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The agony and ecstasy of Yasmin Almonte

If her oncologists and other medical specialists had their way, they would remove Yasmin “Jigs” Almonte’s remaining jaw and seal her mouth permanently shut.

Oct 5, 2022

Elizabeth Lolarga

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5-minute read

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Photos courtesy of artist and Imahica Gallery

Yasmin Almonte

If her oncologists and other medical specialists had their way, they would remove Yasmin “Jigs” Almonte’s remaining jaw and seal her mouth permanently shut. When she told this writer of the likelihood of this happening to prevent the further spread of her cancer, which people had thought was on remission, one shuddered and felt only grief for this long-suffering friend.

A retired full professor of fine arts (the rank of University Educator) from the University of the Philippines Diliman and still an active abstract and figurative painter, Almonte, 65, wears a titanium plate in her jaw from her initial bout with the disease.

She has always said that death doesn’t make her afraid. “I don’t believe in death. I know in my heart that it is just a way for us to leave our broken, mortal bodies and cross over to be with God. My grief concerns those who I will leave behind, especially those who still need my care. I want to be here for them.”

She Nurtures Now

She was first diagnosed with malignant fibrous histiocytoma, stage 3b, in August 2010 and was given just three to four months to live. But after 10 surgeries through the years, she exclaimed, “By the grace of God, I am still alive!”

Her most recent operation was done on July 20 this year. With the prognosis of recurrent sarcoma, her oncologist asked to have another biopsy done to determine the exact kind of sarcoma.

Almonte said, “The amazing thing was that the cancer got weaker with every occurrence since the first operation. A benign lump was removed in 2018. Before that, it was stage one sarcoma.”

“This time though,” she continued, “My surgeon told me that he would have to remove my whole mandible from ear to ear with my skin and all. He didn’t want to do it because, he said, my quality of life would suffer tremendously. He referred me to my oncologist for chemotherapy as an alternative to surgery.”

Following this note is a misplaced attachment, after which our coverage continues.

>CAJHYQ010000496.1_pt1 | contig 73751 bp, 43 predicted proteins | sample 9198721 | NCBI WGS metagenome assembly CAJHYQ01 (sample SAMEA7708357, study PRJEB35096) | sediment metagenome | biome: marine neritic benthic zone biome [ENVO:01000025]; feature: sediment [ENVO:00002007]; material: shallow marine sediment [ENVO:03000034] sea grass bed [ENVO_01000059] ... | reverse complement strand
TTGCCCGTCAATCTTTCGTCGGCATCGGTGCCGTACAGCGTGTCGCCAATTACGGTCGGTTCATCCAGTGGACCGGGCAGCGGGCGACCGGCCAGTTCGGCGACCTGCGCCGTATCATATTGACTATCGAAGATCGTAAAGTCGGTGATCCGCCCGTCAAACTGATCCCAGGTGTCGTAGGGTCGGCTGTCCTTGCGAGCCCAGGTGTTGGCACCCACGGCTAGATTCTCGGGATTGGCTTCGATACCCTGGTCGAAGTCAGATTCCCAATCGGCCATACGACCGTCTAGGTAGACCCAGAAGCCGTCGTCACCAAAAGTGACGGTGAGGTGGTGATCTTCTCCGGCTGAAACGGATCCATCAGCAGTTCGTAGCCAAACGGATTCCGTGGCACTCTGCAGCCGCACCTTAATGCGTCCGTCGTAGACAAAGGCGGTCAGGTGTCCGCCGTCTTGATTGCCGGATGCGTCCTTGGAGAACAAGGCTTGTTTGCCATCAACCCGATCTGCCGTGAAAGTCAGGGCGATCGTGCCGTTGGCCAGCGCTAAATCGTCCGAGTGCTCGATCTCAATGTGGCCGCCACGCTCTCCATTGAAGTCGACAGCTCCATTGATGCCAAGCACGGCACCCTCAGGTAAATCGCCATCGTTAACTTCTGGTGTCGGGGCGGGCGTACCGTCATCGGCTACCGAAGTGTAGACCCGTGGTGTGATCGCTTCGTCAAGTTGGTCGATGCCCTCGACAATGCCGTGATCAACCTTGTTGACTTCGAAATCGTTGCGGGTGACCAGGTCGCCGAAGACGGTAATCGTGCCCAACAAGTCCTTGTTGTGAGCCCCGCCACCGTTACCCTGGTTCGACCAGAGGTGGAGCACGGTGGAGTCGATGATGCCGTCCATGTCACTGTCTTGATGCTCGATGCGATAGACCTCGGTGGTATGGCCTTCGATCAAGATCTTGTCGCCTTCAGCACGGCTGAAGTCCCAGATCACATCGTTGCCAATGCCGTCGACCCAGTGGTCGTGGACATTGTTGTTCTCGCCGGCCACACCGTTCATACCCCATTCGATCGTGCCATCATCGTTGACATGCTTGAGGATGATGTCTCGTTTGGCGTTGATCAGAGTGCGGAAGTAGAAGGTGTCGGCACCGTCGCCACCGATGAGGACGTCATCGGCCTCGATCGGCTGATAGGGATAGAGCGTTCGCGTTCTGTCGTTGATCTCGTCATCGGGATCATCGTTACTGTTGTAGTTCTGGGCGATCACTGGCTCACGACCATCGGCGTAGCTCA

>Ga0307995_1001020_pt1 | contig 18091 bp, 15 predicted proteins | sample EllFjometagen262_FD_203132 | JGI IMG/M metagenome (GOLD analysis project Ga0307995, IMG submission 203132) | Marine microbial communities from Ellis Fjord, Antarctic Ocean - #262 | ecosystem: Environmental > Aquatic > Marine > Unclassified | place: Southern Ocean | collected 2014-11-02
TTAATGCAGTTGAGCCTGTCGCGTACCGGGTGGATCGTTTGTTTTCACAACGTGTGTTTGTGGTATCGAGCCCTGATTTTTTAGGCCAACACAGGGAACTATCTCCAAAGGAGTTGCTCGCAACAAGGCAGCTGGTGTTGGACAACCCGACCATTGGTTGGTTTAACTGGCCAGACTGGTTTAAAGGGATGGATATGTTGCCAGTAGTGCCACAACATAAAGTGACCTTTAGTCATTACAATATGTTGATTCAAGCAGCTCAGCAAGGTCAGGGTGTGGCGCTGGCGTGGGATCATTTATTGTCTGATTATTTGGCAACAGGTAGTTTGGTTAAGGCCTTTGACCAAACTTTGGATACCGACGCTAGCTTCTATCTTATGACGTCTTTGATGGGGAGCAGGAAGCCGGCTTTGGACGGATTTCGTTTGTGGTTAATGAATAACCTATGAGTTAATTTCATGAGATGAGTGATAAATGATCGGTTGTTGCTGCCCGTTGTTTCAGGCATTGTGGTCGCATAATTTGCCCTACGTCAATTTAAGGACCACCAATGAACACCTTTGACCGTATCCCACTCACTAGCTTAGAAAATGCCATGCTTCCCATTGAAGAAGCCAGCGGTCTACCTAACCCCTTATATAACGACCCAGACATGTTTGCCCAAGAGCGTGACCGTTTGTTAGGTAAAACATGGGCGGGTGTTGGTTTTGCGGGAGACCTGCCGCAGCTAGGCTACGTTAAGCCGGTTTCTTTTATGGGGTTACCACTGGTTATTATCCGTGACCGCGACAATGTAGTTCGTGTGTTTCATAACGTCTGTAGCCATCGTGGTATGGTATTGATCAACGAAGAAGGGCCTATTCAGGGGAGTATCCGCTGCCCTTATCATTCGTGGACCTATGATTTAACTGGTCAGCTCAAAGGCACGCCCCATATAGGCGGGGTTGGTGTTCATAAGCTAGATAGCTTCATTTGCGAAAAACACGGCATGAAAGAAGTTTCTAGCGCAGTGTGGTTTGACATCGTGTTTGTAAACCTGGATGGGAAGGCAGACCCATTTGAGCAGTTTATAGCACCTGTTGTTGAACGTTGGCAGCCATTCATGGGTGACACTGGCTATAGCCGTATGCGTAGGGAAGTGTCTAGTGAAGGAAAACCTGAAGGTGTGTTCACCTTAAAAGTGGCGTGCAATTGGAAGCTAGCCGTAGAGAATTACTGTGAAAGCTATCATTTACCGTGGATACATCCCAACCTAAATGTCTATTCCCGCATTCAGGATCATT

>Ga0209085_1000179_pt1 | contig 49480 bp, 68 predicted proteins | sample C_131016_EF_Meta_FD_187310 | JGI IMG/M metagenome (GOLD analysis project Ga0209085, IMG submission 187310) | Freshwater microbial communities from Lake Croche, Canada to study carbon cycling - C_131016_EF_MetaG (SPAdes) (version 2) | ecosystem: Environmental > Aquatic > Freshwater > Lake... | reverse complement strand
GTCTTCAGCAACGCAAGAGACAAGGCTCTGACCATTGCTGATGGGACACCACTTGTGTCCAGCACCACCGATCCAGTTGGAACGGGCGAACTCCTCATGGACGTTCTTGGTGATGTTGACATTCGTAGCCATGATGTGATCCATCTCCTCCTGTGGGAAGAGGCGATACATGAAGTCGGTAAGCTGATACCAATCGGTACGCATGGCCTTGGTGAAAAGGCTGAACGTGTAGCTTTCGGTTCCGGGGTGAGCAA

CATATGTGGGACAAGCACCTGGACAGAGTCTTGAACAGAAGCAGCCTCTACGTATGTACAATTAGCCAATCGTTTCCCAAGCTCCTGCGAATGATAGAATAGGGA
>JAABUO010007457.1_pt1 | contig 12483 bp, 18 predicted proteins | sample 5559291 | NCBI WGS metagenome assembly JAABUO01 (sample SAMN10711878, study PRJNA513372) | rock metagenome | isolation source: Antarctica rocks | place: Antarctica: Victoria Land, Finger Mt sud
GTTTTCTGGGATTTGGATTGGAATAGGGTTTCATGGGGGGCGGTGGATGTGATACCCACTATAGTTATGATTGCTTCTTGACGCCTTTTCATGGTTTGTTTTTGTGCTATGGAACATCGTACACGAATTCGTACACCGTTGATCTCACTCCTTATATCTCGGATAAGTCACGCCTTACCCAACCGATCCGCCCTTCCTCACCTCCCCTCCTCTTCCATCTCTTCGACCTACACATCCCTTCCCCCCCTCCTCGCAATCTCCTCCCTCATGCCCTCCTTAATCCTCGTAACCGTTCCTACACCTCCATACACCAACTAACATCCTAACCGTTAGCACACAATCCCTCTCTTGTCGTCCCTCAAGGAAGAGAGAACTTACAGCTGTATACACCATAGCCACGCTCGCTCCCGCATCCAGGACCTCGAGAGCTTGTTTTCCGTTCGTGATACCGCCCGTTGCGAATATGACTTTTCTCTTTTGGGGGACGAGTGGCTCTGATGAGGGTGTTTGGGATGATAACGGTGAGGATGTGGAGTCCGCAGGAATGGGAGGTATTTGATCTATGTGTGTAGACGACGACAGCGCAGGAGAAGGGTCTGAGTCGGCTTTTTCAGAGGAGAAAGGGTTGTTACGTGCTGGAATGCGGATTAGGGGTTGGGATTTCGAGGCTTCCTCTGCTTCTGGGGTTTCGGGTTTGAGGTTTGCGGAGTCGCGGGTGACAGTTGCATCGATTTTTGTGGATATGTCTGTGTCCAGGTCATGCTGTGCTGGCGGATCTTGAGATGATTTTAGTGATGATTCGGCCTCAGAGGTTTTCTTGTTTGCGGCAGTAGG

She Nurtures Then

However, her oncologist informed her that the chemotherapy would not work on the kind of cancer plaguing her. He told her that it was best to remove the jaw and have reconstruction. He added that if she did not go through with it, the lump would grow and become inoperable.

Almonte asked him pointblank, “Am I dying?”

But he honestly answered, “Not yet.” But the cancer will make her suffer first before killing her.

The reconstructive surgeon she saw told her that the operation would be “a very delicate one. From my understanding, a permanent plate will cover my jaw area—lower lip, mandible, gone from ear to ear. I will be on a liquid diet for the rest of my life. Food will be administered through a tube on my belly into my stomach. I will require a high level of care.”

She is aware that she will lose her mandible, which is made of titanium so as to lengthen her life and hopefully prevent her from a difficult, painful death. Her tissues, skin and bone fragments have turned cancerous.

She does not have the exact figure yet, but her family expects that this operation will be expensive since it will involve the removal of the whole jaw, reconstructive surgery and another procedure to attach the feeding tube on my belly to my stomach. The biopsy alone performed in July cost more than Php 300,000.

Yasmin Almonte’s red series with a Julie Lluch sculpture at left.

Through it all, she declares, “I still want to live! I am hoping for God’s miracle. What pains me is the thought of leaving my loved ones behind—my children, including my menagerie of mostly rescued furry ones, my grandchildren , sisters, my 89-year-old mother. My little grandson Xylon whom I am raising needs me. I fear for my rescued aspin (asong Pinoy) and puspin (pusang Pinoy) furry children. Who would want them?”

She said the pandemic hit her hard emotionally with the deaths of loved ones and “the deaths of those I hopelessly wanted to reconcile differences with. There was so much grief, so much sorrow. There were so many changes: deaths, sicknesses, retirement, moving to another house all by myself when family members were afflicted with COVID. I lost my hard-earned savings. This plunged me into emotional turmoil and physical exhaustion. All these may have caused my immune system to drop and for cancer to recur. The cancer just came back. It was inevitable.”

Still, Almonte managed to paint while her sisters in the feminist art collective Kasibulan  have organized a group exhibit to raise funds for her medical and care-giving needs. Participating artists are Imelda Cajipe Endaya, Julie Lluch, Rebie Picazo Ramoso, Aba Lluch Dalena, Alison Navarro, Andree Tiongson, Bea Viado, Daisy Onate, Dessa Mendoza Reyes, Esther Garcia, Fel R. Plata, Jing Sinay-Ocampo, Laura Britt-Fermo, Nina Chanco Libatique, Salvacion Villanueva Frilles, Tinsley Garanchon, Vida Soraya Verzosa and Yllang Montenegro.

This is more than enough for Almonte to hope that all is not totally lost.

The exhibition is up until Oct. 15 at Imahica Gallery located at 2A Lee Gardens-Wack Wack, Lee St. corner Shaw Blvd., Mandaluyong City.

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